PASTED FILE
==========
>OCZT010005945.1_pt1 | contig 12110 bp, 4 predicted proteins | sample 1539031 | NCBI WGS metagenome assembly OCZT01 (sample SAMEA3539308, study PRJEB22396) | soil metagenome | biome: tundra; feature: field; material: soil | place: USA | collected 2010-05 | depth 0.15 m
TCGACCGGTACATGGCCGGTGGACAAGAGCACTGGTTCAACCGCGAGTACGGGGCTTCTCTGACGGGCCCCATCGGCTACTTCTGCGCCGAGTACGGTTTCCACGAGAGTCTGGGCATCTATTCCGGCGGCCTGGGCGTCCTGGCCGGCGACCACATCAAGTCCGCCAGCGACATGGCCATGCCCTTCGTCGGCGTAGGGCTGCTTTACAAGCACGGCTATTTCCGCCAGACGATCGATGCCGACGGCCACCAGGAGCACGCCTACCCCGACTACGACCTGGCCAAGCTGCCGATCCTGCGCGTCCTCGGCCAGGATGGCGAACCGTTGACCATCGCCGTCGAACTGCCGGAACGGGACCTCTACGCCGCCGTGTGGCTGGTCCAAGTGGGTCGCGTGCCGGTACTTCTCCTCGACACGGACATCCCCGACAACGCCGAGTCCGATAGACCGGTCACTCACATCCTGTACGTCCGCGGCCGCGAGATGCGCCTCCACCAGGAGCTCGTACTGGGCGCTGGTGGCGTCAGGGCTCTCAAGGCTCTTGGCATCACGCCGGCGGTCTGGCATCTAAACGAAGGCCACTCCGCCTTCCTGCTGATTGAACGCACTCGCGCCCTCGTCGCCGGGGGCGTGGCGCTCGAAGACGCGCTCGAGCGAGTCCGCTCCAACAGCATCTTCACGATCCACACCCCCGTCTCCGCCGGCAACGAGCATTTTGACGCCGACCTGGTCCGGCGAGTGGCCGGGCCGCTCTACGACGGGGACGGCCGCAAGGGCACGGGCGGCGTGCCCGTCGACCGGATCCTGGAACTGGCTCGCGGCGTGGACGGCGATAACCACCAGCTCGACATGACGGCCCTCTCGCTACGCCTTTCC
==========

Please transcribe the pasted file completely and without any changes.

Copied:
>OCZT010005945.1_pt1 | contig 12110 bp, 4 predicted proteins | sample 1539031 | NCBI WGS metagenome assembly OCZT01 (sample SAMEA3539308, study PRJEB22396) | soil metagenome | biome: tundra; feature: field; material: soil | place: USA | collected 2010-05 | depth 0.15 m
TCGACCGGTACATGGCCGGTGGACAAGAGCACTGGTTCAACCGCGAGTACGGGGCTTCTCTGACGGGCCCCATCGGCTACTTCTGCGCCGAGTACGGTTTCCACGAGAGTCTGGGCATCTATTCCGGCGGCCTGGGCGTCCTGGCCGGCGACCACATCAAGTCCGCCAGCGACATGGCCATGCCCTTCGTCGGCGTAGGGCTGCTTTACAAGCACGGCTATTTCCGCCAGACGATCGATGCCGACGGCCACCAGGAGCACGCCTACCCCGACTACGACCTGGCCAAGCTGCCGATCCTGCGCGTCCTCGGCCAGGATGGCGAACCGTTGACCATCGCCGTCGAACTGCCGGAACGGGACCTCTACGCCGCCGTGTGGCTGGTCCAAGTGGGTCGCGTGCCGGTACTTCTCCTCGACACGGACATCCCCGACAACGCCGAGTCCGATAGACCGGTCACTCACATCCTGTACGTCCGCGGCCGCGAGATGCGCCTCCACCAGGAGCTCGTACTGGGCGCTGGTGGCGTCAGGGCTCTCAAGGCTCTTGGCATCACGCCGGCGGTCTGGCATCTAAACGAAGGCCACTCCGCCTTCCTGCTGATTGAACGCACTCGCGCCCTCGTCGCCGGGGGCGTGGCGCTCGAAGACGCGCTCGAGCGAGTCCGCTCCAACAGCATCTTCACGATCCACACCCCCGTCTCCGCCGGCAACGAGCATTTTGACGCCGACCTGGTCCGGCGAGTGGCCGGGCCGCTCTACGACGGGGACGGCCGCAAGGGCACGGGCGGCGTGCCCGTCGACCGGATCCTGGAACTGGCTCGCGGCGTGGACGGCGATAACCACCAGCTCGACATGACGGCCCTCTCGCTACGCCTTTCC